by Emma Williams
It’s not uncommon for cats to experience urinary tract problems, especially as they grow into their senior years. Some of these problems will create mild irritations and others can be life-threatening, so it is important that you know about the different cat urinary health issues and how to identify and treat them.
How to prevent urinary health problems
There are a few key ways you can keep your cat’s urinary system healthy and mostly free from serious issues. Here are our top recommendations:
- Ensure adequate hydration. Many urinary health problems are caused by dehydration, so keep plenty of water out for your cat, especially on hot days. Consider a water fountain.
- A balanced and nutritious diet. Eating the right foods can help prevent urinary health issues as well, so ensure your cat is eating a balanced, healthy diet with some soft foods for easier digestion. You can find out more about what that diet looks like here.
- Avoid stress. Did you know that stress can cause urinary problems too? It’s true, and you need to eliminate or minimize stress in your cat’s life as much as possible when she is at risk for urinary health issues.
Blockages cause serious problems
A lot of urinary health problems are caused by some sort of blockage in the urinary tract. A stone or some other urethral obstruction can make it difficult and painful for your cat to urinate. Your cat may show signs of discomfort, hesitancy urinating or not wanting to use her litter box.
According to the cat experts at We’re All About Pets, a blockage can be cleared up by simply changing up your cat’s diet to wet food rather than tough, dry cat food. Also, giving your cat more water can help clear up blockages as well. If the blockage persists you should take your cat to see the vet. You won’t know for sure how much discomfort your cat is feeling until you have a professional assess her, and you want to have the problem dealt with quickly. Your vet may recommend the same advice- that you should up your cat’s diet and ensure she is well hydrated, depending on how severe the problem is.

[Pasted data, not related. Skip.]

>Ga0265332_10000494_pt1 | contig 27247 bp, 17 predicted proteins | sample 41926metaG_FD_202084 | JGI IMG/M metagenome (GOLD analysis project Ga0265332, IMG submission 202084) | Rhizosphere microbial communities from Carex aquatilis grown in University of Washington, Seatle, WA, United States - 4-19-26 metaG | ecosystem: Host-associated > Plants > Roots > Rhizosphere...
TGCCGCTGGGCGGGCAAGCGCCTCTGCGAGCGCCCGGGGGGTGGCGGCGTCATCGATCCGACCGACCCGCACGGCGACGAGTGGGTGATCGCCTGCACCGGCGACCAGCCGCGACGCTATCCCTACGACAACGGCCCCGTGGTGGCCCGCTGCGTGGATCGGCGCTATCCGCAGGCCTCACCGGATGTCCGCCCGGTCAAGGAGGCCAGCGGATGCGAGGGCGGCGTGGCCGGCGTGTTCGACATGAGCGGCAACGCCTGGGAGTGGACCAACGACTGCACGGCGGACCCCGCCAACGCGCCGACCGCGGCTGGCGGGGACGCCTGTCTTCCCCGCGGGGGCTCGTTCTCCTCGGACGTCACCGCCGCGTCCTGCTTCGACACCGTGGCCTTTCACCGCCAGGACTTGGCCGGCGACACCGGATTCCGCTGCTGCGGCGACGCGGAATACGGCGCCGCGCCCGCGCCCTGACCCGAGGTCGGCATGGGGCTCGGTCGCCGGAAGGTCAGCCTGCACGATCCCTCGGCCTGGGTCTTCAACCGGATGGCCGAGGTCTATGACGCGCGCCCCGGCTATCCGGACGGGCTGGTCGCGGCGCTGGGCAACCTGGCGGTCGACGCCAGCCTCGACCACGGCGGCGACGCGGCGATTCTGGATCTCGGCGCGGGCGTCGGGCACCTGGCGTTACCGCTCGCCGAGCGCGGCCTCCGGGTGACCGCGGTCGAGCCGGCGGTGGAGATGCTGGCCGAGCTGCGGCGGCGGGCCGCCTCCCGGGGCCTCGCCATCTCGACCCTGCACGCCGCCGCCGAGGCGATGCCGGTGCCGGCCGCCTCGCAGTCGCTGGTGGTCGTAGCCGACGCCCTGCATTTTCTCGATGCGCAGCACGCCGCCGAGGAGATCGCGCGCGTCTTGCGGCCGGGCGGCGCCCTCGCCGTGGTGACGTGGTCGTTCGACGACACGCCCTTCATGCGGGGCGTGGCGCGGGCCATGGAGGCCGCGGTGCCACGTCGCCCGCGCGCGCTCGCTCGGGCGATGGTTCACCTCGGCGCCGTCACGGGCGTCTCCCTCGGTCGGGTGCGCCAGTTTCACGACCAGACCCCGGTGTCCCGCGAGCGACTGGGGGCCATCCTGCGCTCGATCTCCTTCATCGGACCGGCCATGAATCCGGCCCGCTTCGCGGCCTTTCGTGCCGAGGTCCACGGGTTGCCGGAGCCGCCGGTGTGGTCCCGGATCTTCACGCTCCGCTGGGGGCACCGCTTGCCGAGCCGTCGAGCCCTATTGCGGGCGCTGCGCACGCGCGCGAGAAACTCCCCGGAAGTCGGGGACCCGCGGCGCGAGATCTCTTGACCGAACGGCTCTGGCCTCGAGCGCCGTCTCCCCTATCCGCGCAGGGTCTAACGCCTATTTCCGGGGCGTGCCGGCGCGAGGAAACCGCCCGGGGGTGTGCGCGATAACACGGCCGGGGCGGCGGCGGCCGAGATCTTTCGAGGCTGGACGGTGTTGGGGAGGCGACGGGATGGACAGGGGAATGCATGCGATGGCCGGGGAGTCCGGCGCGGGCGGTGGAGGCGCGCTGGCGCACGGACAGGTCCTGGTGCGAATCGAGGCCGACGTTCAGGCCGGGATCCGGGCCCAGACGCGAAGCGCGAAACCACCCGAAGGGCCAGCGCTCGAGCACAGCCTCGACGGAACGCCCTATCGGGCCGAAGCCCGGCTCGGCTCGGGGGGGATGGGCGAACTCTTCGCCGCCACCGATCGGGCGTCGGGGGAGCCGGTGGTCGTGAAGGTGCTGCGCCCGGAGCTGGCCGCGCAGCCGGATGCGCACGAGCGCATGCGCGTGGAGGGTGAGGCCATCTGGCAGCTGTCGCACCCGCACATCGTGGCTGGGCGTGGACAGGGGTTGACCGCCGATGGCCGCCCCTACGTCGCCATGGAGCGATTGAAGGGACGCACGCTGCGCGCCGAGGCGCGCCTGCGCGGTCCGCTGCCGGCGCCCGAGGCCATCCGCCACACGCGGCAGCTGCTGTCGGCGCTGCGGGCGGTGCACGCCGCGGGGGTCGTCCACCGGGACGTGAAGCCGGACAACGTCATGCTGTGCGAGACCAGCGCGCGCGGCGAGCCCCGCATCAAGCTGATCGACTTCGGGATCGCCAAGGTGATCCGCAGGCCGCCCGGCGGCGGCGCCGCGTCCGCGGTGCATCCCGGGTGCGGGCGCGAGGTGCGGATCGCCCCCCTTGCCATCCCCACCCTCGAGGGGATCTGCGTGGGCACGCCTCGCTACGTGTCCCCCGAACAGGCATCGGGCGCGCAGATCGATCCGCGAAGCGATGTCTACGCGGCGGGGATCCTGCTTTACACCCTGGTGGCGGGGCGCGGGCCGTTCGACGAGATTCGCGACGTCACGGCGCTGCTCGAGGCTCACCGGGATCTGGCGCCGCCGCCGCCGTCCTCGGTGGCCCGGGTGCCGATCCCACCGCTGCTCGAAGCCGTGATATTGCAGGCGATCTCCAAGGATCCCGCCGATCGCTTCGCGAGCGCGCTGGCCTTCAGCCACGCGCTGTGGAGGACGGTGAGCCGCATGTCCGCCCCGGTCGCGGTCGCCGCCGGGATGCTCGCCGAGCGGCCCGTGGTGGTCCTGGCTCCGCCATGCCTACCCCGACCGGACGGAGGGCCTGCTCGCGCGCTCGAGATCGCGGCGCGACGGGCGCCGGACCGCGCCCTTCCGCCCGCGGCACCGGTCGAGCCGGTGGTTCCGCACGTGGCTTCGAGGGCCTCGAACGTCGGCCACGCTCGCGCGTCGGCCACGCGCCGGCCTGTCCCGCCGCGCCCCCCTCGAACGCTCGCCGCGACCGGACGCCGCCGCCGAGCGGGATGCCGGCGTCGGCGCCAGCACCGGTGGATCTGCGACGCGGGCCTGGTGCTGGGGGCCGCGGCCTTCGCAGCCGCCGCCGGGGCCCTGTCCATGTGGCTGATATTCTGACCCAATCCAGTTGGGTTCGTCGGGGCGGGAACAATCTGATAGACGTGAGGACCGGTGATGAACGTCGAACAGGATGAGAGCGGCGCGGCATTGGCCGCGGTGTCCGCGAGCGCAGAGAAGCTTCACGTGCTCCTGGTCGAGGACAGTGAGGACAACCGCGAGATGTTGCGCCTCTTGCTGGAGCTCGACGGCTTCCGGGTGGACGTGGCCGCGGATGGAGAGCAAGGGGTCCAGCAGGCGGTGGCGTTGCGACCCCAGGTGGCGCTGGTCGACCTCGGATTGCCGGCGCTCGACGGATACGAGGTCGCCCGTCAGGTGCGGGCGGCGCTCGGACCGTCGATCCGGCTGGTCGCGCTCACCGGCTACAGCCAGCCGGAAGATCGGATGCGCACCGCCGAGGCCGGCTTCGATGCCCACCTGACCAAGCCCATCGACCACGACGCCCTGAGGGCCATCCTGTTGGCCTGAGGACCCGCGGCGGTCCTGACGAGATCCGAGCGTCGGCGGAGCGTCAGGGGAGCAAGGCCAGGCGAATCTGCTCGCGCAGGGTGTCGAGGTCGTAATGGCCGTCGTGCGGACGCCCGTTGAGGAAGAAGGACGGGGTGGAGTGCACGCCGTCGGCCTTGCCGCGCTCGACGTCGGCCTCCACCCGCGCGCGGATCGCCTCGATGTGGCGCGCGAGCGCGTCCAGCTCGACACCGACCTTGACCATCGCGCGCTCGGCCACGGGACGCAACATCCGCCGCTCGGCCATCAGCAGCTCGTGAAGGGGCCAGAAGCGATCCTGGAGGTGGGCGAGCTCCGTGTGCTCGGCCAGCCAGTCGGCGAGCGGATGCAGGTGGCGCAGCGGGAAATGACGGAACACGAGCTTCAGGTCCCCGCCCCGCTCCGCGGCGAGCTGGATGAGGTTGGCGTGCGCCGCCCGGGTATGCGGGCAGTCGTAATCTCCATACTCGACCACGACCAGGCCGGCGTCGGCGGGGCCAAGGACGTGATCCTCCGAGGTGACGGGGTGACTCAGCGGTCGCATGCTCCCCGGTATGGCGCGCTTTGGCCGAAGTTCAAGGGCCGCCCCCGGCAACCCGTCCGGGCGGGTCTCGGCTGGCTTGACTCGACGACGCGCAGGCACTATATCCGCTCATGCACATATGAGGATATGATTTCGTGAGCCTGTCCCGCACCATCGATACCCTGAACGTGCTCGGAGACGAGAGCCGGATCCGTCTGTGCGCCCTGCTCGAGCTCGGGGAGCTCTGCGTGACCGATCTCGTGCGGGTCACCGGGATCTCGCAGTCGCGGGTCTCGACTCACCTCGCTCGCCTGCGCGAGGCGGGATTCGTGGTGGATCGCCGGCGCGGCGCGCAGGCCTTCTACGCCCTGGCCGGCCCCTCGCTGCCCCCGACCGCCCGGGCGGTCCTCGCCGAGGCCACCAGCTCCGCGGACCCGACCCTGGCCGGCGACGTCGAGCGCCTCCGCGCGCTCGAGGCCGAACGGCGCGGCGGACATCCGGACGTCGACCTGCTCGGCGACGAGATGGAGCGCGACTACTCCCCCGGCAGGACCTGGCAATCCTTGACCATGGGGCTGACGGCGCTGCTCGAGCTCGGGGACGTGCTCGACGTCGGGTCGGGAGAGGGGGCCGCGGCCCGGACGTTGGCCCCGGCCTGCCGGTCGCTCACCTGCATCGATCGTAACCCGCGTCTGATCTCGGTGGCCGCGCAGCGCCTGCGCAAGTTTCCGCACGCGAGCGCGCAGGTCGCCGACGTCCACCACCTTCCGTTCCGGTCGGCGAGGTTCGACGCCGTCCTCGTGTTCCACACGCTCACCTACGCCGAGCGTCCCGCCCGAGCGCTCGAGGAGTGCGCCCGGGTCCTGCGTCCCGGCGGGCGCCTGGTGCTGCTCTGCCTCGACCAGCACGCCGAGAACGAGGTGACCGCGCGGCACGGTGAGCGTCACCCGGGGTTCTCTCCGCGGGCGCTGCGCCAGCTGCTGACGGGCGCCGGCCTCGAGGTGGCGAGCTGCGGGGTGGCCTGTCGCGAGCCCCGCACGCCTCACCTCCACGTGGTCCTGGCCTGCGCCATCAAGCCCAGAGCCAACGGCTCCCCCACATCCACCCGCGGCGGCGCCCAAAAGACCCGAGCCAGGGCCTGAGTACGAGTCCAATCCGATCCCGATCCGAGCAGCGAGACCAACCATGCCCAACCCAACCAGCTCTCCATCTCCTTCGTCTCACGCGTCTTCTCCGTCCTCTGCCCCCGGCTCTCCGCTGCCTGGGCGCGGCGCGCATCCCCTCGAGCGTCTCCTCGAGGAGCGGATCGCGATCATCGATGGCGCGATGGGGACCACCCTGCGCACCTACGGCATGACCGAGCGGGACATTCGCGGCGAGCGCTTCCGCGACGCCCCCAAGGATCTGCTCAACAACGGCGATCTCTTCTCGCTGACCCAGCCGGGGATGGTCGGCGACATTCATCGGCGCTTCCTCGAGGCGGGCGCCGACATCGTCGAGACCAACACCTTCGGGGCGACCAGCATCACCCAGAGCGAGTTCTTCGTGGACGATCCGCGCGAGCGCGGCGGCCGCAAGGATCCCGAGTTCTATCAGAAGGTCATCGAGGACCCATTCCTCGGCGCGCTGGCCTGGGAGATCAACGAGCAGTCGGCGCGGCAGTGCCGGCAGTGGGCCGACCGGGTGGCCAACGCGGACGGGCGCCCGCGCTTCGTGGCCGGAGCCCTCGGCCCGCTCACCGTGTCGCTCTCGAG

Signs of urinary problems
Your cat may or may not show outward signs of discomfort and other symptoms of urinary health problems. The symptoms will depend on how severe the problem is and which kind of problem your cat is dealing with. Here are a few of the more common indications of poor urinary health in your cat:
- Hesitation to urinate
- Not using the litter box
- Blood in the urine
- Loss of appetite
- Straining during urination
- Licking at privates or belly
Look for these signs, and when they occur you should consider taking your cat to the vet for an expert assessment. The sooner you deal with the urinary health problem, the quicker it can be resolved and the less pain your cat will have to endure. Make no mistake, these kinds of health problems are no fun for your cat, and if you want her to suffer as little as possible, you will pay attention to the warning signs and then get help as soon as you notice them.
When urinary health is life-threatening
Male cats can experience a kind of urinary health issue known as a urethral blockage. This is a serious issue, and it prevents your cat from being able to urinate. We don’t want this to sound dramatic, but if your cat doesn’t get medical attention very soon, it could be fatal. That’s how serious it is. What causes this is not completely understood, but the seriousness of it cannot be overstated. Your cat’s diet and various health issues like scarring and cancer may increase the risk of this condition, but generally, medical treatment is required to resolve the issue.
You want to take good care of your cat, and if your cat has a poor diet, is suffering from dehydration due to the weather or is simply a senior cat, urinary heath issues become a major risk. You’ll need to pay closer attention to your cat’s needs and watch for the symptoms listed in the blog. Doing this can help you catch a urinary health problem early and ensure the health and longevity of your beloved pet.
About the Author:
Emma is a professional writer and blogger, with two furry friends and a lot of pet behavioral and pet health knowledge to share. She has written for numerous big animal magazines and health sites, and is a regular contributor to The Catington Post.The Catington Post is reader-supported. That means, if you make a purchase through links on our site, we may earn an affiliate commission. All images and names which are not the property of The Catington Post are the property of their respective owners.